This is the first part of a two-part interview. The first, this part, will focus on his background. The second part will focus more on the book.
As with Tom Straw, who I interviewed last month, Bill Bryan writes for television and wrote his first novel about television. But while Straw’s book focuses on the paparazzi, Bryan’s book is about reality television.
Ted used to be a good investigative reporter but after a personal meltdown he was struggling to find work. What he ended up with is jobs in reality television, a genre he hates. He works for a show called “The Mogul” which sounds suspiciously like The Apprentice, hosted by a guy who sounds a bit like Donald Trump. But I'm sure that is just a total coincidence.
Ted witnesses something that could be a major clue in a murder and he starts to use his reporter skills, as well as the show, to try to find the killer. Then things get truly crazy.
Is it funny? Is it dark? Yes and yes. And if you don’t believe me Richard Belzer, star of several cop series and a master of sharing dark thoughts writes this book blurb: “An outrageously funny Hollywood satire.”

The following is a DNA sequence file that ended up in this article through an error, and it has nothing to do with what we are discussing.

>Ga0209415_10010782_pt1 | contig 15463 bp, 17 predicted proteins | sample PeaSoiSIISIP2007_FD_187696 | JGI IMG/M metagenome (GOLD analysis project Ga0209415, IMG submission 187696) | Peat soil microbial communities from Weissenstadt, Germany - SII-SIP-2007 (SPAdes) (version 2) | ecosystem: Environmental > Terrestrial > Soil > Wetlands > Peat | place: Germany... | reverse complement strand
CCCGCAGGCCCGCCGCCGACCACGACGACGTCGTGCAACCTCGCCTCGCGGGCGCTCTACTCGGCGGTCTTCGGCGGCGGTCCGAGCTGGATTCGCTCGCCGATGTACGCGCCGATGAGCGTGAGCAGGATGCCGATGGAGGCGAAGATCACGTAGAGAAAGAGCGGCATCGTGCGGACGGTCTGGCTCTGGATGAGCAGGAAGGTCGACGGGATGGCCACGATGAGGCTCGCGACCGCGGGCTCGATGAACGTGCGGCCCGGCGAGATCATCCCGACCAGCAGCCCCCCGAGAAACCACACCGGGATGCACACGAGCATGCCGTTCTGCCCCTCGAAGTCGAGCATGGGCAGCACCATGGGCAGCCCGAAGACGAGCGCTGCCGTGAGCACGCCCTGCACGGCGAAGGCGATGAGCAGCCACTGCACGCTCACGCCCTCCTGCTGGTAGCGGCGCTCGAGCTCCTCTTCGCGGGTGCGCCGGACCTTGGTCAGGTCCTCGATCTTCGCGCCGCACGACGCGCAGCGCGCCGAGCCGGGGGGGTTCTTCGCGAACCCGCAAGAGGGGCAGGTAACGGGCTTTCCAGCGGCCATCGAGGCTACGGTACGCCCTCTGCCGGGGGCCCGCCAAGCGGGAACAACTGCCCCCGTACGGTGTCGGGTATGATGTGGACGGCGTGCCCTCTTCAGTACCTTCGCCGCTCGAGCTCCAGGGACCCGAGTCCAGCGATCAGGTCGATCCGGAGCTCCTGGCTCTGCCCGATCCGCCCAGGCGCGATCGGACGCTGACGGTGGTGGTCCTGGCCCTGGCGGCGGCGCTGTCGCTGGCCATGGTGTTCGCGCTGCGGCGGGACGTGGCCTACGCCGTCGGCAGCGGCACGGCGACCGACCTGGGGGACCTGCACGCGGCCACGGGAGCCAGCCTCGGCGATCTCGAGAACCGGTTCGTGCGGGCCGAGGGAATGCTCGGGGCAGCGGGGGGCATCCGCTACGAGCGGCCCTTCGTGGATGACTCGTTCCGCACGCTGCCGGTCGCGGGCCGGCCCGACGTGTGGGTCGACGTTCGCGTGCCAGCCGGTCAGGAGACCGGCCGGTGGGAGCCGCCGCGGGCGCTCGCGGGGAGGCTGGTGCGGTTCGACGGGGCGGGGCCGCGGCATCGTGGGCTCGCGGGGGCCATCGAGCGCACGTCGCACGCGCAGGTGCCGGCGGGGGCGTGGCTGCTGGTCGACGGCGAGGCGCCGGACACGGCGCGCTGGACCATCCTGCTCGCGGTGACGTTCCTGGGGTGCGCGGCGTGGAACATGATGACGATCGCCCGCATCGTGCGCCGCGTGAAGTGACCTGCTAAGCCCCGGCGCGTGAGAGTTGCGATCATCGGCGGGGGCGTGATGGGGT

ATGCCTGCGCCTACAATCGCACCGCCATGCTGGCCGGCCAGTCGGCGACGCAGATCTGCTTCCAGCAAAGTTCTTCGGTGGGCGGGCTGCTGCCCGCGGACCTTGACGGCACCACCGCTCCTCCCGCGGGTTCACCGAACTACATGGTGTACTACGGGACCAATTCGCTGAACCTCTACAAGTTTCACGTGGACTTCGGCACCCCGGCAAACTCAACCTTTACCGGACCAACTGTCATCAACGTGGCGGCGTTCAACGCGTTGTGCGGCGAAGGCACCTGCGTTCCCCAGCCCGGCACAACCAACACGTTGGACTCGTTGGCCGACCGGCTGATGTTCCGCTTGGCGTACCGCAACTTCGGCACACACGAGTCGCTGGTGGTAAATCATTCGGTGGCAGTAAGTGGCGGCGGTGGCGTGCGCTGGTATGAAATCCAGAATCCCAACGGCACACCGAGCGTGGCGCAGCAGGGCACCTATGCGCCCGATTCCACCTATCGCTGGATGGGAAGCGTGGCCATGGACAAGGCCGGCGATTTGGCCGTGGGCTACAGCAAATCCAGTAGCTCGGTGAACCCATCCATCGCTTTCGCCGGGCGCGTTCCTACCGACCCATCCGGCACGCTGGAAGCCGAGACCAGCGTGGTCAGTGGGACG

Mr. Bryan politely agreed to do this interview via email:
How did you come to write this book?
I worked pretty steadily from my early twenties well into my forties as a TV and screenwriter, and like most of my fellow prostitutes, I accumulated a few resentments (not to mention a few nasty rashes). So I promised myself that if life ever presented the opportunity (meaning if I ever had absolutely nothing else to do), I would show them all by writing a book – something just for me. But to my great surprise and delight, 83 other people have read it too!
As to how I chose the particulars of Keep It Real, I knew I wanted to write a comedy, because that’s what I enjoy and because I rarely come across novels that really make me laugh. (With my sunny, glass-half-full disposition, I saw that as an opportunity to fill a need. My agent later explained to me that it was simply evidence that few people with tastes as sophomoric as mine actually read.) I chose the mystery genre because I like to plot and because people need some reason to keep turning the pages, and I chose the reality TV and rap music worlds because I don’t like them.